Here’s to the Ladies Who Write

Aren’t they the best?

As everyone knows, a disturbingly large amount of film lists feature films entirely dedicated to showcasing the modern male works of cinema. Female writers, be they in a partnership or solo, get shoved off to the side more often than not. So where’s the spotlight? Where’s the praise?

That’s why I say, “Here’s to the ladies who write!” So many fascinating films this year have been written or co-written by women, and it’s about time we give a toast to this talented bunch. This isn’t just to spread the news of what great films were written by women, but also to showcase just how diverse the works are. The assumption that women live to make and watch romantic comedies is such a tired, sexist notion that still constantly comes up, and the proof that they care for much more is right here.

From psychedelic period pieces to beautifully animated werewolves, women are dominating so many genres and these films deserve to be seen. While some of the films were technically released last year in their respective countries, I feel the need to promote them simply because of limited (or nonexistent) US releases in certain cases. This isn’t to say there aren’t dozens of other films written by women (as well as directed), but all ten of these were particularly praise-worthy in my book.

So, let’s hear it for the ladies who write! Everybody rise!


FRANCES HA | Noah Baumbach & Greta Gerwig


Greta Gerwig has always been a charming star, but never quite as dynamic as she is here. As a writer, she shines a much better light on that post-college aimlessness than most indie films could ever hope to achieve, while adding a lot of heart to Baumbach’s work that’s never really been there in his former films. Best of all, it takes a focus on a friendship between two women that isn’t incredibly petty. They’re two women trying to figure out their lives, with and without each other, and the care put into making their every word and reaction feel real is a testament to just how great Gerwig is. More films should focus on meaningful, emotional relationships between women just like this one does.

Click-through to the next page for the remaining films!

Juan Barquin

Just yer average twenty-something college student with no time on his hands who ends up watching (and writing) too many movies and shows for his own good.

6 Responses

  1. Great feature! I can’t believe I left out any mention of the writer in my review of Tabu. Shame on me.

    There was a good film from Kenya, Something Necessary (, directed by Judy Kibinge. It was broadcast on MUBI on the day of Kenyan nationwide elections.

    I wasn’t totally into writer-director Sara Johnsen’s 2012 feature Uskyld (All That Matters is Past,, but I appreciated the acting, aim, and aspects of the atmosphere like the treatment of nature and naturalistic nudity.

    The new Hobbit trilogy might not be as great as LOTR, but we can’t forget cowriters Fran Walsh and Philippa Boyens.

  2. Rodrigo says:

    I actually know about Lake Bell because of How To Make It In America and I liked her a lot in the second season. I dunno when I’ll ever see her film, but I really want to see it.

    The Bling Ring was hit-and-miss for me, but the interview with Emma Watson’s character worked well for me near the end of the film.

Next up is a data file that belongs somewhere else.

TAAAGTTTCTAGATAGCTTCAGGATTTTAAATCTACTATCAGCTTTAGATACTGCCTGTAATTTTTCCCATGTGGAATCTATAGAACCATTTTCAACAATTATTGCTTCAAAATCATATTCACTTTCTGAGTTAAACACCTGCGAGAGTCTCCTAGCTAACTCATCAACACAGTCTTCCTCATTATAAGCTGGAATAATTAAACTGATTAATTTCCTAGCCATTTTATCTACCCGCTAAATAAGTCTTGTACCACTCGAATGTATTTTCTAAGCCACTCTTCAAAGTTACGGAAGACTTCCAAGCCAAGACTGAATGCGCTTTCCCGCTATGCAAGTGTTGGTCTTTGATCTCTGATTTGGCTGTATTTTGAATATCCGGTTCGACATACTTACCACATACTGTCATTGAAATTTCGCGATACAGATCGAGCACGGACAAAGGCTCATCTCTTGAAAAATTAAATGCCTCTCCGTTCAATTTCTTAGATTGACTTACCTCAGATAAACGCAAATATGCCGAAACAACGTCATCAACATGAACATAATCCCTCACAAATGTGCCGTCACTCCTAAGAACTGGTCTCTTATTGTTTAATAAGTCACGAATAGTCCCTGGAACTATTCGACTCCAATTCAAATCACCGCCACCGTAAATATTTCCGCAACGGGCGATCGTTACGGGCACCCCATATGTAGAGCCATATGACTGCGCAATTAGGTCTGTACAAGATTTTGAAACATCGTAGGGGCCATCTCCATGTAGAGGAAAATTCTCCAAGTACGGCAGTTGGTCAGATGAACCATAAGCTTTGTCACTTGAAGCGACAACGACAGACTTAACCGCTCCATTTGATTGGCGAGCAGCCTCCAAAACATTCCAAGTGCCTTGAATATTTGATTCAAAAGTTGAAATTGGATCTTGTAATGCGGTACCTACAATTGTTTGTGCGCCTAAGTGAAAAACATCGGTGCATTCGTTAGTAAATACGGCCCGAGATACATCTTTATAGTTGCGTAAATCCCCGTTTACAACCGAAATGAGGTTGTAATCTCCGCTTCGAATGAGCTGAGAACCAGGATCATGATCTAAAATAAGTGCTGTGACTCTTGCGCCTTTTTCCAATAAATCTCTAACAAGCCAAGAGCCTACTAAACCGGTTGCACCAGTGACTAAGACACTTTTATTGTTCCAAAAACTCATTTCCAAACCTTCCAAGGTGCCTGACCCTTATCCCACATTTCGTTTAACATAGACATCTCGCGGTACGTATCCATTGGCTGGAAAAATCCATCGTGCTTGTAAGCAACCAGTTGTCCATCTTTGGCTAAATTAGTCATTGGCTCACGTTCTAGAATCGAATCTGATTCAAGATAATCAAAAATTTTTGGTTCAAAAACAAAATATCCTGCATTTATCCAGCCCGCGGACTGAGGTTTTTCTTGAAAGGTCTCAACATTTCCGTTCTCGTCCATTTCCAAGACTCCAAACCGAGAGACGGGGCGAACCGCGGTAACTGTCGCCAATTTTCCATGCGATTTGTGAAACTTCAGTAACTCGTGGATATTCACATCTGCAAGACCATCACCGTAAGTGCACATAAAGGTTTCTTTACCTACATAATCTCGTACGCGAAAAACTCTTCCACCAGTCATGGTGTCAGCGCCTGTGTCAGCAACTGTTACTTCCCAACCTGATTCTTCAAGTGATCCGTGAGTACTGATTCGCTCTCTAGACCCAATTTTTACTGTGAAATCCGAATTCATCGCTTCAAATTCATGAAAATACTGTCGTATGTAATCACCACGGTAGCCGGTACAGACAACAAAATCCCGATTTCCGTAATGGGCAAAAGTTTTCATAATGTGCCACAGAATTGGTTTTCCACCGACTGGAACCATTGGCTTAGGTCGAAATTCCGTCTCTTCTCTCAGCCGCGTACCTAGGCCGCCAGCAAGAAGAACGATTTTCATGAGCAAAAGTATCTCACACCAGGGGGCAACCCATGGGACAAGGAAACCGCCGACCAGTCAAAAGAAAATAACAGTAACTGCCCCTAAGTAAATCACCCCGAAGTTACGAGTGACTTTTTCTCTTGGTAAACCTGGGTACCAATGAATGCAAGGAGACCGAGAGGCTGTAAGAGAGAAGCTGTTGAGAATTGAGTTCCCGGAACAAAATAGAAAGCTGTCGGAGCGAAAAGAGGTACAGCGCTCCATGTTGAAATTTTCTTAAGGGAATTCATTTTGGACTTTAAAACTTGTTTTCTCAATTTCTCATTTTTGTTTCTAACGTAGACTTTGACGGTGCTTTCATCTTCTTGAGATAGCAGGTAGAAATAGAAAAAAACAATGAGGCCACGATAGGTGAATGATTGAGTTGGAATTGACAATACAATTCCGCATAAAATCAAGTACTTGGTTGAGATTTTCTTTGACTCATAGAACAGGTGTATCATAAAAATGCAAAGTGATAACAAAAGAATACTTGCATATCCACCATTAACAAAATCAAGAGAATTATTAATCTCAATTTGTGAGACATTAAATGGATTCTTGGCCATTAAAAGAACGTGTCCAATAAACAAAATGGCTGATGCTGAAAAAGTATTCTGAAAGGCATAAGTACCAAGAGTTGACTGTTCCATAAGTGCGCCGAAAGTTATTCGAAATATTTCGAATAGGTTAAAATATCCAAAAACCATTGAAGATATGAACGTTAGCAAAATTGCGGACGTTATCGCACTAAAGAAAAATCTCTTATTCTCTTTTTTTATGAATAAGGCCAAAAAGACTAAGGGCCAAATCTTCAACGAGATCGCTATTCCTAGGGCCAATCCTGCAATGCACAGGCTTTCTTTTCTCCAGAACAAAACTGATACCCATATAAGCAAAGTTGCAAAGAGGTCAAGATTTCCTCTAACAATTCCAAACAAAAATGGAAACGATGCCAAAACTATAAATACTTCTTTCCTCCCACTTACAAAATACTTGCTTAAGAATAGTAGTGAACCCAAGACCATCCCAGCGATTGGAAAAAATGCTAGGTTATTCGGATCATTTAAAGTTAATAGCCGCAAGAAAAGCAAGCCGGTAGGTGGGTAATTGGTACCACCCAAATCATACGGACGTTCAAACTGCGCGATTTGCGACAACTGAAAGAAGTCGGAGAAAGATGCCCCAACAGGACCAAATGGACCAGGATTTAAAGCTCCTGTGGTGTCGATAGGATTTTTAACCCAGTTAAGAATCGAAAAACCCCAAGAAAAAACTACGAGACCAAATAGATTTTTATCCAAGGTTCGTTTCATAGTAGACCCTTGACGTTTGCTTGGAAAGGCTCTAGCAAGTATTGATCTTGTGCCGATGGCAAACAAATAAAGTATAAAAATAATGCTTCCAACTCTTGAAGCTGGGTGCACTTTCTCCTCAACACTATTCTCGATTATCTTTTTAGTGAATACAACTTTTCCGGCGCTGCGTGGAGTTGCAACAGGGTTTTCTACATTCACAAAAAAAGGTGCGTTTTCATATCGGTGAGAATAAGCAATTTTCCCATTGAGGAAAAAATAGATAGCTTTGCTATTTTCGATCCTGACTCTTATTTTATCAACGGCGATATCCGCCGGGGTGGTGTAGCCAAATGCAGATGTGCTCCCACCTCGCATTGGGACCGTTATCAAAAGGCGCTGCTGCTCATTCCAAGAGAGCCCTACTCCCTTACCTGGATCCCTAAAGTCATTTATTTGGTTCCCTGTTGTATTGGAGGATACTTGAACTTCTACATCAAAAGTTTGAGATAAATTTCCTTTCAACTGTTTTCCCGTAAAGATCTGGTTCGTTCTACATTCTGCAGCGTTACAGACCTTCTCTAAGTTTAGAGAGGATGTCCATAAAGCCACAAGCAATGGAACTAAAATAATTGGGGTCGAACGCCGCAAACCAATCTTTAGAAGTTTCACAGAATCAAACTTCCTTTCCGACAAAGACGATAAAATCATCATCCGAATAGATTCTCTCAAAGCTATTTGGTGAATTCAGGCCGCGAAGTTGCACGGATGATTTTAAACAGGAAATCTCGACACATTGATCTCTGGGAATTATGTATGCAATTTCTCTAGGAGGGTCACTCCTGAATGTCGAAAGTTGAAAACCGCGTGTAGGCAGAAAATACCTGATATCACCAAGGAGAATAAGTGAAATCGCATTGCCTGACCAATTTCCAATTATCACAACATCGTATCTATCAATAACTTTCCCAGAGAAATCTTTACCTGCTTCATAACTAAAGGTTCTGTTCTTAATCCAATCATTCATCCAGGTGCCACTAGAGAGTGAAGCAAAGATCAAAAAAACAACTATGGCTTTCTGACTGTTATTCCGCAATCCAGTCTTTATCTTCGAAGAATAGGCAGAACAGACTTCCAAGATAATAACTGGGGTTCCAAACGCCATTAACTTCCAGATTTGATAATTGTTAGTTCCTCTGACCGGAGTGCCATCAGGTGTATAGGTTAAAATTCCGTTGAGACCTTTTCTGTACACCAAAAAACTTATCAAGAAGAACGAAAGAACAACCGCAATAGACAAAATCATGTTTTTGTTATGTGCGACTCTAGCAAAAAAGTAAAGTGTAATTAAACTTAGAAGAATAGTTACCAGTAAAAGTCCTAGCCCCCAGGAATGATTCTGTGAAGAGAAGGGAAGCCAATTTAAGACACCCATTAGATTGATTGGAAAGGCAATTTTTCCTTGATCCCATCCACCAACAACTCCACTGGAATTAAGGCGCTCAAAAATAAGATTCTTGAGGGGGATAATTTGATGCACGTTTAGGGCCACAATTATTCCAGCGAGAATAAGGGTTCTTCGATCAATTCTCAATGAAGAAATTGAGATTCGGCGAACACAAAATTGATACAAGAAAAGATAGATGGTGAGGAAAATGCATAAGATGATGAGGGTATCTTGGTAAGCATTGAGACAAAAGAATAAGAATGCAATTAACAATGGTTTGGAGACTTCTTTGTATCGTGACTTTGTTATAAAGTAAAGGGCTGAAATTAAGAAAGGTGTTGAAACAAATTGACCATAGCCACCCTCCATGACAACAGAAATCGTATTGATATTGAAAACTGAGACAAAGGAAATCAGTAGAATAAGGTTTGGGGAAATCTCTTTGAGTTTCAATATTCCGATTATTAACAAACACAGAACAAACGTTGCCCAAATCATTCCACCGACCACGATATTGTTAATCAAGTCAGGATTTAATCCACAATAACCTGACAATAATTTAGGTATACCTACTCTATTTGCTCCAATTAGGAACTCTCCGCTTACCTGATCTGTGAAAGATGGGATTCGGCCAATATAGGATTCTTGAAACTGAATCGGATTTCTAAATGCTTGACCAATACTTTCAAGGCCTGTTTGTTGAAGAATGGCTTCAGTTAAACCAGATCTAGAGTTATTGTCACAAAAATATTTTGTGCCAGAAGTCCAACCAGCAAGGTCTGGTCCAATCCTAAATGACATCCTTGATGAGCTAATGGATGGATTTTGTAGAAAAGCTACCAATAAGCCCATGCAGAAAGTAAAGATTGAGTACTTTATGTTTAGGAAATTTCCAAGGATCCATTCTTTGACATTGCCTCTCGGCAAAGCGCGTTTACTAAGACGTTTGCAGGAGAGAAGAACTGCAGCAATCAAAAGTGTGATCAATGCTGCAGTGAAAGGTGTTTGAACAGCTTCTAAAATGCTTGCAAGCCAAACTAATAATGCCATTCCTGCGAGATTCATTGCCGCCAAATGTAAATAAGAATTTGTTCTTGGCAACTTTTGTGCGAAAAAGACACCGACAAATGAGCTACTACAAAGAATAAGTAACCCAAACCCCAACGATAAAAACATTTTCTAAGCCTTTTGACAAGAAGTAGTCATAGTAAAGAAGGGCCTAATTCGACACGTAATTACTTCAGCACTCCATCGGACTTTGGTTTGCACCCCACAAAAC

Admission was disappointing (still on my Bottom 5 2013 ranking), but I didn’t hate The Heat. I’ll admit it got off to a rough start, but it got better halfway through (I’d give it a 3/5 rating).

    Also, why are we counting Frances Ha, Sightseers Before Midnight? Haven’t seen them yet (Before Midnight is something I really wanna see on the big screen, but I’ll settle down for copy/online if this doesn’t hit the cinema by Christmas), but they include male writers. Or you’re counting any films as long as one woman is involved with the writing.

    • Juan Barquin says:

      @Rodrigo, well I’m counting them because I think it’d be ridiculous to completely disregard a film with a female writer (some of which are very heavy in their female presence with terms of character and story) just because there’s also a man involved (or even two men). I feel like all of the examples I use are pretty fair cases. Frances Ha has a really clear and overwhelming female experience that cannot be changed, Before Midnight would not be the same without Delpy’s presence, and Sightseers has two main characters (one male, one female) who both wrote the film together so that’s a pretty clear indicator of the fact that she’s important to the script.

      • Rodrigo says:

        @Juan Barquin, Sorry if I sounded like a dick in my previous comment. I’m not against the films by any means. But I can imagine if you went for a “female-written only, no guys involved” criteria, it’d be a lot harder to pull this one off given availability reasons.

        To add films for your task… “Bastards (2013)” and “Blue is the Warmest Color” should count, unless I’m mistaken.

        • Juan Barquin says:

          @Rodrigo, Yeah, the limitations of the task are obnoxious because there SHOULD be hundreds more films written by women and you also have to factor in the bad ones. Just like men have their off films, women do too. Bastards and Blue would definitely count in the bunch but considering they’ve literally only had festival runs, I wasn’t planning on tossing ’em in. What I MIGHT do is a follow-up piece to this eventually with some more movies. Or maybe just something focused solely on female directors rather than writers (while also trying not to overlap with the ones already featured here).

      • Rodrigo says:

        @Juan Barquin, You could also add female tv writers. That could easily amplify your field for praising women.

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